It’s time to admire the resilient class of 2024

Students are graduating this week, and it’s time to celebrate their achievements! This is the Gen Z class that has undergone different experiences than previous generations.
This year’s class of 2024 is the one that started high school at the height of the pandemic. They experienced the surreal, sci-fi reality of an invisible yet real threat: COVID-19.
This class may have been aware of viral threats to their computers, but soon learned the most dangerous threat to humanity could be a virus in the form of an infectious disease. Who thought it could come true?
They spent grades 9 and 10 at home or learning through hybrid classes and had to pivot and adapt to new ways of communicating via Zoom and asynchronously. Some now remain more comfortable taking classes online rather than in person because they have been connected to a virtual world right from the start.
As a college advisor, I get to know Gen Zers quite well, and I admire how they can navigate technology far better than me or other people my age. According to research by Djafarova and Bowes, students at this age spend even more time on their iPhones and computers than the likes of Gen X, and ironically, they even seem to be aware that virtual connectivity can make them feel more isolated.
Perhaps due to the social isolation that resulted from COVID-19, this graduating class may experience greater culture shock when they go to college.
They will share a room with one or more students and will be required to collaborate with people very different from themselves. The reality of being on campus to produce real work may feel overwhelming if students haven’t set a schedule for studying or managed distractions.
The reality of facing exams can also give rise to fear and anxiety.
This generation may be the least aware of what to expect in college in terms of academic rigor. Post-COVID-19, for example, there’s a moving goal post about what constitutes achievement.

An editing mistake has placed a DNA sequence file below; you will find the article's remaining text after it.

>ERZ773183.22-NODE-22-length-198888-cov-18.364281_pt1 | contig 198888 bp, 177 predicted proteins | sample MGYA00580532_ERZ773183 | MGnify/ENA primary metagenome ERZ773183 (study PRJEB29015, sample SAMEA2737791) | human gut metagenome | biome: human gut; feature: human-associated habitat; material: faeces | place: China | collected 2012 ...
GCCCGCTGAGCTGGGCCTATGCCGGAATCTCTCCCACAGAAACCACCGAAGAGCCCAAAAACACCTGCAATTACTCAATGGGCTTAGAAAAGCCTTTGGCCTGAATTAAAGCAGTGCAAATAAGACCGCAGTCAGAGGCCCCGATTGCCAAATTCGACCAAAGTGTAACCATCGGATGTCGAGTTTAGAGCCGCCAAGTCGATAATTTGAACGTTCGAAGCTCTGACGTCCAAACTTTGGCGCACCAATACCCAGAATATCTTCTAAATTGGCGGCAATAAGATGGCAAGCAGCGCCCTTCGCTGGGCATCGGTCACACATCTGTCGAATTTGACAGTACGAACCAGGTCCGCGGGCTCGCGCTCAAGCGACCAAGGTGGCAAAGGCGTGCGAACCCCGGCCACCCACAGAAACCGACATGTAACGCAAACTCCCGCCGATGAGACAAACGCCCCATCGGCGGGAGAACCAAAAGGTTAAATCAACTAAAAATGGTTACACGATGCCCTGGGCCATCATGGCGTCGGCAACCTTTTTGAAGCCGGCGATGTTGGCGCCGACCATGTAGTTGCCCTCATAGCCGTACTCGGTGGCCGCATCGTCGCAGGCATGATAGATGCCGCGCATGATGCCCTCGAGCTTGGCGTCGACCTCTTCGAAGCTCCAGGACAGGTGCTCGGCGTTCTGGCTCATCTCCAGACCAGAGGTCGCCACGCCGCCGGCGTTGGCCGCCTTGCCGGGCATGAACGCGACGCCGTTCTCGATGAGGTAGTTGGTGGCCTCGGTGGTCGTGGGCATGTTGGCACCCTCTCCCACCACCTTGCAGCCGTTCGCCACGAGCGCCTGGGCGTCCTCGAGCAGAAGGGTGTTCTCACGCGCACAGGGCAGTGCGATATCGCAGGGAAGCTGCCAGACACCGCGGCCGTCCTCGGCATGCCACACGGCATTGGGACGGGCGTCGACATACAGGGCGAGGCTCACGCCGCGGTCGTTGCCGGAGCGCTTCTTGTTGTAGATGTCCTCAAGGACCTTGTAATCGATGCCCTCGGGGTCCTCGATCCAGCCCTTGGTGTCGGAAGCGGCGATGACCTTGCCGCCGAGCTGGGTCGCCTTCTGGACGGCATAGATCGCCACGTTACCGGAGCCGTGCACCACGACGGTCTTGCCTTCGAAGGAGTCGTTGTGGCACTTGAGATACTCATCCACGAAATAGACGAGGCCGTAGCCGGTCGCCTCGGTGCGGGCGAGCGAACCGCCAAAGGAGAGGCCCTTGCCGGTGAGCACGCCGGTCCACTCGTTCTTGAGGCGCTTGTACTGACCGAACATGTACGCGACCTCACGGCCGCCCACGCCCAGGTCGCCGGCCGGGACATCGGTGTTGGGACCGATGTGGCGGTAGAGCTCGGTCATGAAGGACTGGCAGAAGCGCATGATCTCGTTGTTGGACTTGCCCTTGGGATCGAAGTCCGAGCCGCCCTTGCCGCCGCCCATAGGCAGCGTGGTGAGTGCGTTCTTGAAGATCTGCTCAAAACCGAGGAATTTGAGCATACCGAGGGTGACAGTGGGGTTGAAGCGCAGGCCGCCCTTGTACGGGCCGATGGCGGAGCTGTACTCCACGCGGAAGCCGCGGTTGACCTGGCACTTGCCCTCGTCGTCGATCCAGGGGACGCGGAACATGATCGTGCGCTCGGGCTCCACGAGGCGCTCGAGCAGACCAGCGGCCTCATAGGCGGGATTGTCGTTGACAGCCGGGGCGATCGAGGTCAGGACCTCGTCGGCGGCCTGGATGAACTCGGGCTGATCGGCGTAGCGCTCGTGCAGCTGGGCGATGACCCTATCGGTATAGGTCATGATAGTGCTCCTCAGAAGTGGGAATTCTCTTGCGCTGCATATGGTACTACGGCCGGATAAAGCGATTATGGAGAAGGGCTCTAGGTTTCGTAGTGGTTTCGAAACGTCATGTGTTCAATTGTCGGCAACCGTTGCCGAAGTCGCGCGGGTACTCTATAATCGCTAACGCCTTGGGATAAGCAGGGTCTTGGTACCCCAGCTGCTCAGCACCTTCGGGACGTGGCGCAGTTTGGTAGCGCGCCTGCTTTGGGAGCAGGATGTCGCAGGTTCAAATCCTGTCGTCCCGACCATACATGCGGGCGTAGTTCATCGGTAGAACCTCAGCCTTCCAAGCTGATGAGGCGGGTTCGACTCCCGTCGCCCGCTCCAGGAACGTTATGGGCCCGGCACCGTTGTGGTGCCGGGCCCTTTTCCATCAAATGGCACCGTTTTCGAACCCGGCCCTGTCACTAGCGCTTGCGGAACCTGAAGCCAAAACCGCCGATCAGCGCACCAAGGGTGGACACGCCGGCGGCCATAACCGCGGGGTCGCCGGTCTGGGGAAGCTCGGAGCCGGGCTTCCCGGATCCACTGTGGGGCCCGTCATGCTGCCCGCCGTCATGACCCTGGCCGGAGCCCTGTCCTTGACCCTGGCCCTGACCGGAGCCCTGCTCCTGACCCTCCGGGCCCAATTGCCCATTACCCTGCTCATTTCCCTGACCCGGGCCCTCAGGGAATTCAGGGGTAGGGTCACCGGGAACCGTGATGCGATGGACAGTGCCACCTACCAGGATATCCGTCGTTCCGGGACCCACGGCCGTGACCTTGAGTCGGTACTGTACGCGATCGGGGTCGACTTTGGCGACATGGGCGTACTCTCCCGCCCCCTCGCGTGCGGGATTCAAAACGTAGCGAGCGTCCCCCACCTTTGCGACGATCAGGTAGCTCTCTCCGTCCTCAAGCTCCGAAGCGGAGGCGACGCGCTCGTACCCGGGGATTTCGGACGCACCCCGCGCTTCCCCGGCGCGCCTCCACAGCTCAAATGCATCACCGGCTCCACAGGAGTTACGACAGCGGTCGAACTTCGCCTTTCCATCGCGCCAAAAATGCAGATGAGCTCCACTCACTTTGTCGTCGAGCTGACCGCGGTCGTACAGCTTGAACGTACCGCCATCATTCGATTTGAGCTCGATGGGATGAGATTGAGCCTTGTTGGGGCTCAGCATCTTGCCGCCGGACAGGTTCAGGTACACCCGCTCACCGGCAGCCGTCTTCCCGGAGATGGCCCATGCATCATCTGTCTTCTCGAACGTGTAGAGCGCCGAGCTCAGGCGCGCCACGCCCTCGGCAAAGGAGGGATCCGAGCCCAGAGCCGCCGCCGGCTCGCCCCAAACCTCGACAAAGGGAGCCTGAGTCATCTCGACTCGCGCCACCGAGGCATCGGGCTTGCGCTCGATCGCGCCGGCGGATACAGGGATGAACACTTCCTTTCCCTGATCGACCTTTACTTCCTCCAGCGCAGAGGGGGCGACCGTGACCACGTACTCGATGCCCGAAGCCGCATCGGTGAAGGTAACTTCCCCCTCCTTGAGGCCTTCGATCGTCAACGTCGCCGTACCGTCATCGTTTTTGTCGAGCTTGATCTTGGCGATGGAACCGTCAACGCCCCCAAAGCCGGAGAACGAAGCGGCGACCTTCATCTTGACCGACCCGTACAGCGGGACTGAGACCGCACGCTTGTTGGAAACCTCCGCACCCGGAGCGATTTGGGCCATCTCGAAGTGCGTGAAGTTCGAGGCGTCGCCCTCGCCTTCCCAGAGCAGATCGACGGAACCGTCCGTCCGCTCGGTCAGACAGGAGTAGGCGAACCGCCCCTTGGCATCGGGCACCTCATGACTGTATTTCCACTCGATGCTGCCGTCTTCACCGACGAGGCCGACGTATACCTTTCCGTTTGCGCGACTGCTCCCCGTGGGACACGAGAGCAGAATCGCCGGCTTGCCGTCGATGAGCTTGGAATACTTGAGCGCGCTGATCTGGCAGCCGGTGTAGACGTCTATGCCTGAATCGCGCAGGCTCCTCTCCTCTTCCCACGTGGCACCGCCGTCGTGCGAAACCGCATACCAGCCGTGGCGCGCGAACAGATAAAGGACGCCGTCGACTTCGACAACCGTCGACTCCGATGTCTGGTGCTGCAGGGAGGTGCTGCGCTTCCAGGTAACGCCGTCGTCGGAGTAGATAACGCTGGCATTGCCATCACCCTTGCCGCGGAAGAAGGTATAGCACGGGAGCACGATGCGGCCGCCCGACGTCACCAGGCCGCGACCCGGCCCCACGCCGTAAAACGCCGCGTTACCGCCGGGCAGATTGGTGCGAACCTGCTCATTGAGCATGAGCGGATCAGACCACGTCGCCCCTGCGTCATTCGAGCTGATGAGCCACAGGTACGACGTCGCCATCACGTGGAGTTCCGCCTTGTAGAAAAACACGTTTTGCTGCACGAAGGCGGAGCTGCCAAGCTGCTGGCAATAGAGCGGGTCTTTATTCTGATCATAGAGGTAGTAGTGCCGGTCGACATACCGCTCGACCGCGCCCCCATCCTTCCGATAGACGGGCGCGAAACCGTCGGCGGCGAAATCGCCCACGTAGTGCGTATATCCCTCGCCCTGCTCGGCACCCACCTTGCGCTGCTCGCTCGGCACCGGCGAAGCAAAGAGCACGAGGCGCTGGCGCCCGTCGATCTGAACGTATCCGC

Parents and students are unsure about the number of AP classes their students must take to be competitive for selective colleges. What test scores are required? Will the credits count for college so that the number of years in college can be shortened? How many extracurricular activities must they do? Parents want their kids to do it all, not just academically.
Meanwhile, colleges can change their admission requirements on a dime, making students’ paths to college more torturesome. Hopefully, most of this graduating class has navigated their way through the college admissions process.
If so, they may now be dealing with the new FAFSA launch. Who thought that applying for federal student aid could become this painful? A new platform was approved in 2019 and developed over the last four years, but the software developers clearly needed more time to beta-test as there are problems hidden within the computations that go on behind the FAFSA form.
Many colleges are just now receiving and processing FAFSAs, so certain families, especially those who itemized or filed taxes with supplemental schedules, may have received incorrect aid indexes or nothing at all.
These young people are our future. They give us hope and teach us so much. By being online, they’re more aware of world events and have access to information quicker than we did when we subscribed to encyclopedias.
We should hope that the colleges will teach them how to think critically and discern truth from fabricated truth.
To the entire graduating class of 2024, Carpe Diem! Create your college experience! Do good!
C. Claire Law, M.S. CEP IECA Certified Educational Planner helps teens find schools or colleges where they can grow and thrive. Send comments to

Daniel Island Publishing

225 Seven Farms Drive
Unit 108
Daniel Island, SC 29492 

Office Number: 843-856-1999
Fax Number: 843-856-8555


Breaking News Alerts

To sign up for breaking news email alerts, Click on the email address below and put "email alerts" in the subject line:

Comment Here